The Real College Experience

“Done! My speech is done!” my dad told me, so enthusiastically. It was the night before his college graduation ceremony. I still remember that graduation reception late in the afternoon. There were so many people and he looked incredibly happy. After working with lawyers for over ten years, he had finally decided it was time for him to go to college and get a degree. But going to college wasn't easy for him. He continued to work full time during the day and took evening classes. It took him six years and he made it to the end. Now, he was ready to deliver his speech on behalf of his entire class. He was fifty-six years old.

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An Annotated Bibliography on Summer Melt

As part of my research on Summer Melt, I have found a number of different articles and resources available that inform this complex issue. However, the literature on this topic appears to be robust and well-documented. Most of the literature points to what high school institutions can do to address this issue but a few good articles point to how colleges in general can respond by integrating and engaging students on campus in effective ways. Here are ten resources I've found thus far.

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Workforce Education and Community Colleges

Somewhere on the halls of LaGuardia’s E building and talking to a few people who have been at the college for over two decades, I learned the history and first few years of the college. Back in the early 70s, LaGuardia was founded as Community College Number Nine and one of its goals was to help high school graduates get skills that would make them marketable to the workforce. Back then, there was a big emphasis on vocational education and in preparing students to get a better job that would eventually result in better financial outcomes. The economy evolved and it was critical to prepare these students to adapt and be successful. While vocational preparation continues to be important, other aspects of education have emerged in the last decades. This post aims to discuss key points made by Mellow and Heelan (2015) about workforce education and how these complement to Hilliard’s (2017) insights on New York’s current approaches to boosting student success beyond high school education.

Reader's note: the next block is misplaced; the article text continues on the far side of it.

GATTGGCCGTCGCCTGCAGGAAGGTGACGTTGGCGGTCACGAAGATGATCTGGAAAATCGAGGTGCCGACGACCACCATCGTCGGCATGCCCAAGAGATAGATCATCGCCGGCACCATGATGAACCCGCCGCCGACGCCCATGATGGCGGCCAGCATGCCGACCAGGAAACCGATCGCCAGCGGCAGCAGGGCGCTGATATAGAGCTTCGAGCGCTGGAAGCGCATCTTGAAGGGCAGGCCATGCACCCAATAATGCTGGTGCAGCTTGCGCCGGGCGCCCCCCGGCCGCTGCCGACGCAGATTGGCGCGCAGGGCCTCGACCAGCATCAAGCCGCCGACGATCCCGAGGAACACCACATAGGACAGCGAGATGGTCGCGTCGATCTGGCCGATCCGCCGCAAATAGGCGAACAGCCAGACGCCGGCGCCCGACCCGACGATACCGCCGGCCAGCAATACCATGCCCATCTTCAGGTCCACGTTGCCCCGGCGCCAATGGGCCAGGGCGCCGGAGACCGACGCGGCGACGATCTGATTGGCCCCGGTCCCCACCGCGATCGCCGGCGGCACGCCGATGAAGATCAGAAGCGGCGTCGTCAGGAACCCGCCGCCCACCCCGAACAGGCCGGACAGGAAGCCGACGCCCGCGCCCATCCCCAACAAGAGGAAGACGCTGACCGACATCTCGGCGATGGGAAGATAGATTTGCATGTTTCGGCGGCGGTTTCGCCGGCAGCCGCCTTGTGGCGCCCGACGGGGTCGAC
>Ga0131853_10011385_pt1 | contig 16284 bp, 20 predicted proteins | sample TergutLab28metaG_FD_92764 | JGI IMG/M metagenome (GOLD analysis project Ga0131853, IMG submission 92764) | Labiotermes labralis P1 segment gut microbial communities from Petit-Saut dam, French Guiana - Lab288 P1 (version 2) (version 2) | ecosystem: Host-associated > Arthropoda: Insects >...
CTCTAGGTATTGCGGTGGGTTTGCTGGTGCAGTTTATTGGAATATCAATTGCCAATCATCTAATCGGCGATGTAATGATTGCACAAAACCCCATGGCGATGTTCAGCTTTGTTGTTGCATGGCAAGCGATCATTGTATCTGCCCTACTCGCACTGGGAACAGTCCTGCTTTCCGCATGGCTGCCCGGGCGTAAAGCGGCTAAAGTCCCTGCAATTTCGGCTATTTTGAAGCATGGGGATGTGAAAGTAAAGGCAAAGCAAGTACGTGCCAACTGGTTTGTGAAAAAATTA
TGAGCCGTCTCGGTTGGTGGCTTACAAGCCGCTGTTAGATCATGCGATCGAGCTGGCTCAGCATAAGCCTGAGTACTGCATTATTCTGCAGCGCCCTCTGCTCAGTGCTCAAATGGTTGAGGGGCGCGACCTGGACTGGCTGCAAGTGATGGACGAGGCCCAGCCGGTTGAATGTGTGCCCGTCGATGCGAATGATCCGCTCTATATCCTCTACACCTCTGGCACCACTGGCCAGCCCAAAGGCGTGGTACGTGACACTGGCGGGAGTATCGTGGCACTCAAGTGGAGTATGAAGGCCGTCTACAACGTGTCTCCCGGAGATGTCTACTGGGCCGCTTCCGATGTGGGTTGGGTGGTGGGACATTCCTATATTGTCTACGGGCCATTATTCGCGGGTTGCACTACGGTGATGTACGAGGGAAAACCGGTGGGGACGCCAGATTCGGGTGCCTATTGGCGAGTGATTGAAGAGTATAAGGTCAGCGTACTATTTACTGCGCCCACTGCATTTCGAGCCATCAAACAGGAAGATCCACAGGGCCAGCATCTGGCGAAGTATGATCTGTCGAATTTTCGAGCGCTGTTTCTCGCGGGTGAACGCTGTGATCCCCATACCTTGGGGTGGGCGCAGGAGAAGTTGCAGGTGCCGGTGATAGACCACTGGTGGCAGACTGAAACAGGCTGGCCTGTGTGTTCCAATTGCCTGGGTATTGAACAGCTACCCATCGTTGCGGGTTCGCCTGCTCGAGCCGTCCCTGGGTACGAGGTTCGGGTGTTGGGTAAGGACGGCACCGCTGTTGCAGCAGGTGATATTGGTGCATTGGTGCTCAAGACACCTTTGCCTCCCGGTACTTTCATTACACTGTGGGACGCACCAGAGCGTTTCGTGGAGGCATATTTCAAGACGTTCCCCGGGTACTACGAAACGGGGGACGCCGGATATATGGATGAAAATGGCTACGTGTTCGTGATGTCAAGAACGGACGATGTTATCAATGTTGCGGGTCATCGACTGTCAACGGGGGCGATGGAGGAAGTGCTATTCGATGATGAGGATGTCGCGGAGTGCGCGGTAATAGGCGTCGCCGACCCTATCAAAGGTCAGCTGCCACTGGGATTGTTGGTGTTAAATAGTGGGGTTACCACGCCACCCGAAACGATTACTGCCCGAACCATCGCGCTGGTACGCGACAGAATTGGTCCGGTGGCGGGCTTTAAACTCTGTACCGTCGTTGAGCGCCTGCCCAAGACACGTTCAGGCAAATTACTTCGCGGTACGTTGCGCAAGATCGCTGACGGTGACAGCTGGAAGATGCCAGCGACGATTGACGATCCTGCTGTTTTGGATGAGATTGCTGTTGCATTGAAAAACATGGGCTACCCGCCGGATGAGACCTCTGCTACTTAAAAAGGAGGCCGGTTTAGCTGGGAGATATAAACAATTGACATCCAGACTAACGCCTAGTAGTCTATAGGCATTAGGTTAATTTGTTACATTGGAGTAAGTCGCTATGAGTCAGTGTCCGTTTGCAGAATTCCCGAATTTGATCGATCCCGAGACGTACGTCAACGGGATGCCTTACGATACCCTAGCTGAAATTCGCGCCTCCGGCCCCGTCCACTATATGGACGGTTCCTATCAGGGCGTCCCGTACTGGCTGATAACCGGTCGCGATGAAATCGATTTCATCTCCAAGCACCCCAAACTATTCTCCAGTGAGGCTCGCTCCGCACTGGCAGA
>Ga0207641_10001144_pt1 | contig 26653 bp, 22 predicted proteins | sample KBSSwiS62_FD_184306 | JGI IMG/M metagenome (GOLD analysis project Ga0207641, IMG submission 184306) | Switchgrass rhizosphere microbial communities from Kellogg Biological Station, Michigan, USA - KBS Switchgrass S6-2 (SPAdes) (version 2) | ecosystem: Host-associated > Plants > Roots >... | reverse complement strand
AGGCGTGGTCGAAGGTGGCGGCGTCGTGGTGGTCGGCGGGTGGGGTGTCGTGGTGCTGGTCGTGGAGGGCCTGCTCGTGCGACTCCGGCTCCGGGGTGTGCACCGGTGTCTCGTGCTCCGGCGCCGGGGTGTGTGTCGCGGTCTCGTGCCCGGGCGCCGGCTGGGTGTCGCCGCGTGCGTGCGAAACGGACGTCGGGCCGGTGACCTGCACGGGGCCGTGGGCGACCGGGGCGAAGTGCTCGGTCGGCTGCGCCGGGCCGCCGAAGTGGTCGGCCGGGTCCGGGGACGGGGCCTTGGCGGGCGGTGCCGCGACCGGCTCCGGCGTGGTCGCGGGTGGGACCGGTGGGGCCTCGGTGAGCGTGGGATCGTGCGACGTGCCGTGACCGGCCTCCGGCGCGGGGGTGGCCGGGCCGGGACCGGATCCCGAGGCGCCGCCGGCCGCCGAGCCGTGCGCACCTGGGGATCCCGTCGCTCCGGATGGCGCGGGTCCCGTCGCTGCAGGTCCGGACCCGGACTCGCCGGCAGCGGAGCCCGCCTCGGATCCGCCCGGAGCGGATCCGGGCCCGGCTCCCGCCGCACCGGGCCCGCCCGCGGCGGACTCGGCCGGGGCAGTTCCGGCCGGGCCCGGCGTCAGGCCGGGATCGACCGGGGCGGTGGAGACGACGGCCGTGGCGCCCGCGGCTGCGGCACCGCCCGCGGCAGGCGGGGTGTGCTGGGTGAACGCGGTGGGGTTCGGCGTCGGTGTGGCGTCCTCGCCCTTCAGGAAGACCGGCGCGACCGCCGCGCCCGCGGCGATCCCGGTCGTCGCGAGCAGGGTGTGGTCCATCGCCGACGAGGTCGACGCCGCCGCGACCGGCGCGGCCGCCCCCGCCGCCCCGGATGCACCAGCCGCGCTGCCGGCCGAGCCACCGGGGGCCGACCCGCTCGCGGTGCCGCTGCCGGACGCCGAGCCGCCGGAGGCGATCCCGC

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Building bridges with developmental education

The challenges that many community college students face are most of the time connected to the lack of academic preparation to endure college-level content thus making it difficult for faculty to achieve the learning outcomes desired. In reading Mellow and Heelan (2015), I deepened my understanding about developmental and remedial studies. To start, community colleges are the institutions that invest the most in this area because, and not surprisingly, they welcome students with varying academic needs. One point that resonates with me is that an ideal developmental program must be embraced by all faculty and administration. But why would it not? If developmental education exists to help students make it to graduation, why would a faculty member not support it? I pose this questions to myself as I acknowledge the reality that not all faculty share the same goals and perspective about teaching developmental courses, and some are not even aware of how it works.

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A Summer Journey, A Summer Melt

Jonathan is a young guy living in New York City and he has decided to start college in the Fall. He’s heard from two colleges that have accepted him and he’s chosen the one he wants to attend. Although he is enthusiastic about it, he is anxious too about the many things this college is asking him to complete before starting his first semester—high school grades, immunizations, financial aid application, regents scores, placement test notifications and the list goes on and on. At one point, he feels overwhelmed and simply lost about where to start or where to go for help. Jonathan’s parents are supportive of his plans but since they didn’t go to college, it’s hard to put themselves in his shoes. Meanwhile, Jonathan knows he needs to work at least part-time so that he can help with the bills at home. The fall semester is around the corner and Jonathan hasn’t yet submitted everything.

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Look around: who attends a Community College?

"You need to take remedial courses" she said out loud while looking at the sheet of paper in her hands. "Ok, so you're going to take this, this, and this" she said, with a sign of relief as when someone finds a solution to a problem, and pointing her finger to a sheet of paper with a list of courses. I remained silent and before I was ready to say something, she handed me the sheet of paper and continued: "Go to the lab down the hall to register and don't forget to print your schedule before you leave, ok? Good luck." So, I went. This was my first advisement session in college.

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A discussion about Community Colleges

I still remember how confused I was when I read that letter. I had applied to CUNY and my only option had been Hunter College—It was my only idea of what college was back then, for some reason. I had moved to NYC just a few months before and everything was new to me. As a prospective college student, I wasn’t looking for options, I didn’t consider anything else beyond my single chosen college. I followed what the letter suggested, I didn’t go to Hunter College; and instead, I went ahead and enrolled at LaGuardia Community College. It was a beautiful spring season when I started, I remember. And although I enrolled thinking that I was going to transfer after obtaining 24 credits, I ended up graduating. I don’t regret it.

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